If the Collins house was three blocks to the north, this wouldn’t be a problem. He would then live in Prairie Village, where the city doesn’t enforce codes that would restrict little free libraries.

I have to wonder what kind of ignorant ass would complain about a Little Free Library. My guess would be some two tooth wonder who wanted to put up a shed for his meth lab and was refused by the city, but I could be mistaken. It is Kansas, after all…

There’s a Facebook page for Spencer’s library. Give it a like…

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Change at the Local Level

Q&A session with President Obama during US Conference of Mayors meeting 2010. Official White House Photo by Pete Souza [Public domain], via Wikimedia Commons

Q&A session with President Obama during US Conference of Mayors meeting 2010. Official White House Photo by Pete Souza [Public domain], via Wikimedia Commons

The U.S. Conference of Mayors’ summer meeting got underway on Friday, June 20. The winter meeting’s always held in Washington, and the summer meeting’s held in a different city each year. This year, it was in Dallas.

One of the main items on the agenda was confronting climate change. This included climate protection awards, climate panels, and a discussion with U.S. EPA Administrator Gina McCarthy and U.S. DOE Secretary Ernest Moniz. The winners of the 2014 Mayors’ Climate Protection Awards were Las Vegas Mayor Carolyn Goodman and Gresham, Ore., Mayor Shane Bemis. Sacramento Mayor Kevin Johnson, the president of The U.S. Conference of Mayors, said: “Mayor Goodman and Mayor Bemis are changing the energy future of their cities and the nation, showing how local innovation can offer solutions to our growing climate challenges.”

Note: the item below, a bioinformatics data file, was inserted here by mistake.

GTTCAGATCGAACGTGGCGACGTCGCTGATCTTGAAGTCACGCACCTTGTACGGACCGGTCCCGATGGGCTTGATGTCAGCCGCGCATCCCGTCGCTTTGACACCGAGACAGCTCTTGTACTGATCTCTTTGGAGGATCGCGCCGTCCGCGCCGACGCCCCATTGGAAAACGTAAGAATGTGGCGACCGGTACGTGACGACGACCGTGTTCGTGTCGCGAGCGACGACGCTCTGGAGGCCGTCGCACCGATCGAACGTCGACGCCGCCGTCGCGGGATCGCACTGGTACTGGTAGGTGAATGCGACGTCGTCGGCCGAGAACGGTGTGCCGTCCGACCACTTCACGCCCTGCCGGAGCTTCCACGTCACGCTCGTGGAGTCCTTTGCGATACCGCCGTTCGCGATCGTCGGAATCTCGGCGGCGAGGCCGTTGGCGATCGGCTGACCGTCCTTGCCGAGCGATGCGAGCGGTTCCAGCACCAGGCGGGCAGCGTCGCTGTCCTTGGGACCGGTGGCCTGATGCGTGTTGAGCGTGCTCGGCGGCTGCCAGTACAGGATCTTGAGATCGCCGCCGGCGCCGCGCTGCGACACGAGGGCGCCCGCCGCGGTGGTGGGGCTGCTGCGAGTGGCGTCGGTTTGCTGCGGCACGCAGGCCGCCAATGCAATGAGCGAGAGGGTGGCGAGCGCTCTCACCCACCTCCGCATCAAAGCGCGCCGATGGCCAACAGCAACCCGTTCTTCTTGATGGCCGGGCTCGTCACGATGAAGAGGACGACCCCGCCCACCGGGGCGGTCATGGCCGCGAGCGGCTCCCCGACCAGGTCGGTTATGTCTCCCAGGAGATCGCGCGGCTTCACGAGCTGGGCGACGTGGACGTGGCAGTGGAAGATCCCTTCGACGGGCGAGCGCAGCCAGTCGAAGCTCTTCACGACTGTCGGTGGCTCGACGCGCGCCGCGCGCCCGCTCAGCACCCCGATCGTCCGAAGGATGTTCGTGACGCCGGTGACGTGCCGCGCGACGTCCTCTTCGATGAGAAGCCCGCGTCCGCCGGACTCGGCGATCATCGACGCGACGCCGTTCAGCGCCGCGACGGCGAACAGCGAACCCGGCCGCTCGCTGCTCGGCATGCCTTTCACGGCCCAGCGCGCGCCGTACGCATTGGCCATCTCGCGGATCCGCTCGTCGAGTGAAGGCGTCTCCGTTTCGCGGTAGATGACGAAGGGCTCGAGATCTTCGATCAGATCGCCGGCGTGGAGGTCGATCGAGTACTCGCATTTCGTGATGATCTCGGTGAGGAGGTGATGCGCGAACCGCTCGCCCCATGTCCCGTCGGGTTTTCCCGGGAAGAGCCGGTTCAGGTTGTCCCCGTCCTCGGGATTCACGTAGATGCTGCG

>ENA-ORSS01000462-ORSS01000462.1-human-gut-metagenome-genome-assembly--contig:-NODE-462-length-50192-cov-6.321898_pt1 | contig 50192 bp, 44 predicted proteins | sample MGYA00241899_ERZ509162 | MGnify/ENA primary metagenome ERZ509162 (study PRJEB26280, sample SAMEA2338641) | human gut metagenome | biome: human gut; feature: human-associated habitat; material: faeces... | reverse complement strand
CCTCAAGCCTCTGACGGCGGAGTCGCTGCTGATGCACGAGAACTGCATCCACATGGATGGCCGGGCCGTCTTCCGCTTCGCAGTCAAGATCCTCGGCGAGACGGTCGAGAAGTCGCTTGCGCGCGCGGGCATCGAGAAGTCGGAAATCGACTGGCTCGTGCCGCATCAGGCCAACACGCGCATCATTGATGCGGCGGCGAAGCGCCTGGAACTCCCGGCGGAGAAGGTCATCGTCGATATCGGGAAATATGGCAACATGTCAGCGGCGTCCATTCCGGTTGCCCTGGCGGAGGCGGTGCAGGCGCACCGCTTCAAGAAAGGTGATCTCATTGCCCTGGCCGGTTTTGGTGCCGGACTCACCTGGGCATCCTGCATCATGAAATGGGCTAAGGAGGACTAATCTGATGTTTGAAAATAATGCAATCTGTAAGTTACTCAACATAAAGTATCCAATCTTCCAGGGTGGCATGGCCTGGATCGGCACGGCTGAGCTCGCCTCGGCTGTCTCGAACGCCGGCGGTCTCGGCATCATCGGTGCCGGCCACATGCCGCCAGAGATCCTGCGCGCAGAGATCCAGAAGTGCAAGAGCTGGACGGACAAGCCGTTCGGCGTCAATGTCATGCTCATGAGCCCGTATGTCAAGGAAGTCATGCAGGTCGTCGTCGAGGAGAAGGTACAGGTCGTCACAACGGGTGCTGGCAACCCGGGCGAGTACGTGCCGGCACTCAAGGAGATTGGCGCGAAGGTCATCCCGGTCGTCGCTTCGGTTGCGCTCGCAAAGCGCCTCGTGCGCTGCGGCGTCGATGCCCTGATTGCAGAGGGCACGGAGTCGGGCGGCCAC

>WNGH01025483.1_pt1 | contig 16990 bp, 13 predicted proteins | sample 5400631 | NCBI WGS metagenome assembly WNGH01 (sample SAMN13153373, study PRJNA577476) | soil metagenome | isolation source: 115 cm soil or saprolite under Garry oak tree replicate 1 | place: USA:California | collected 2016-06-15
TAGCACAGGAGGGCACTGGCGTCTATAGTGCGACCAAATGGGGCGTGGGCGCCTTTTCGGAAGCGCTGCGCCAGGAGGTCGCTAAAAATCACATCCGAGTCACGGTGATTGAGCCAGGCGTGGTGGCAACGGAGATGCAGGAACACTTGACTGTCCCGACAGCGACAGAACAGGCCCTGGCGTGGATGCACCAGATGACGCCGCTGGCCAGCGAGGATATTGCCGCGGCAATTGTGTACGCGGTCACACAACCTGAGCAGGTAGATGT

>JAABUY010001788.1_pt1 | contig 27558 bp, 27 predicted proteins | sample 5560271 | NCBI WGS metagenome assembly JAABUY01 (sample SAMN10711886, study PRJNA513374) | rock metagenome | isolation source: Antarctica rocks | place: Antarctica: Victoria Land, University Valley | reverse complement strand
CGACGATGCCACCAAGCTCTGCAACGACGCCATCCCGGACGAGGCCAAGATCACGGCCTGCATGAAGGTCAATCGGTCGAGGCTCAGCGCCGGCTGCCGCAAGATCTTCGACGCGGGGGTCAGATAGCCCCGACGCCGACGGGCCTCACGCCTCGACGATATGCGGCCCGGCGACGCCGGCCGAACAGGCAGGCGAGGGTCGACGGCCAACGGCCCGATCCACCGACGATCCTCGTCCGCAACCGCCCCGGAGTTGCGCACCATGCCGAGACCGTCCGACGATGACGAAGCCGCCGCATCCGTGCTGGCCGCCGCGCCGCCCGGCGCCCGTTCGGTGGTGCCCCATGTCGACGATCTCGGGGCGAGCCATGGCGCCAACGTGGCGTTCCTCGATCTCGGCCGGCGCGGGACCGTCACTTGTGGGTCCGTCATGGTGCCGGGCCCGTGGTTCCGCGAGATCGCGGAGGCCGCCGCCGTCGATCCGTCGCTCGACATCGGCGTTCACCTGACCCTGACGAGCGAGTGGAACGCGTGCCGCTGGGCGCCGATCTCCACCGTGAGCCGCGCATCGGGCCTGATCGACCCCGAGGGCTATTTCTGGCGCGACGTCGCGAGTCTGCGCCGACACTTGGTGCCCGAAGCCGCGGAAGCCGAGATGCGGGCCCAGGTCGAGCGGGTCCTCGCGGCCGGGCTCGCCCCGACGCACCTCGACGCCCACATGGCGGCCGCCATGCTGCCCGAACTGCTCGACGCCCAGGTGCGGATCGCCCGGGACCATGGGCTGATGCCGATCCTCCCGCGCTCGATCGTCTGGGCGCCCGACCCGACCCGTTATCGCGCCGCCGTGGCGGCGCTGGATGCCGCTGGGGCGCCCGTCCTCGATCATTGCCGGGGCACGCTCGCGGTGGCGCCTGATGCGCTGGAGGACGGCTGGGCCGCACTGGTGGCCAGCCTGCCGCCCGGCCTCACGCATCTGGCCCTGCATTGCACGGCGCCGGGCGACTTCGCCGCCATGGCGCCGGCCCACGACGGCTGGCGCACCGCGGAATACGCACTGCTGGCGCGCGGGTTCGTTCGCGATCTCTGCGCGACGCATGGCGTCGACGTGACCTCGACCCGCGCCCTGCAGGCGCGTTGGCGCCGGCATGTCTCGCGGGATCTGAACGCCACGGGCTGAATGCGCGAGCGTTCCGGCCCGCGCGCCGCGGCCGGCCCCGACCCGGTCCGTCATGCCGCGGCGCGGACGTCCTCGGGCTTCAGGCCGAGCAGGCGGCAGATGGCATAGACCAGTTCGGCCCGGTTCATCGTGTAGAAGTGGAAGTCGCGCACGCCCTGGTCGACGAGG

Danielle Baussan, Managing Director of Energy Policy at the Center for American Progress (CAP), said“Mayors are already fighting the impact and costs of extreme weather caused by climate change. The actions they take to protect their cities and people can and should help states meet Clean Power Plan pollution limits. Developing low-carbon energy policies underscores cities’ importance to critical national goals: reduced carbon pollution, increased consumer savings, and a healthier future for everyone.”

The real irony here is that Dallas, of course, is in Texas. And, the 2014 Texas GOP platform calls climate change “a political agenda which attempts to control every aspect of our lives.” But, I digress…

Earlier in the week at the annual meeting of the Great Lakes & St. Lawrence Cities Initiative in Thunder Bay, Ontario, climate change was a big part of the agenda as well. More than 100 mayors from Canada and the U.S came to the meeting and discussed both climate change and the increasing dangers their cities face from oil transportation.

Keith Hobbs, the mayor of Thunder Bay and the outgoing chairman of the Initiative, used the “hundred year storm” that hit Thunder Bay in 2012 as an example of why climate change preparedness is a must. “(It) destroyed 5,000 homes…. and the wastewater treatment facility was 45 feet underwater… with a $45 million expense so far, And there’s a lawsuit pending against the city for not being prepared for climate change.”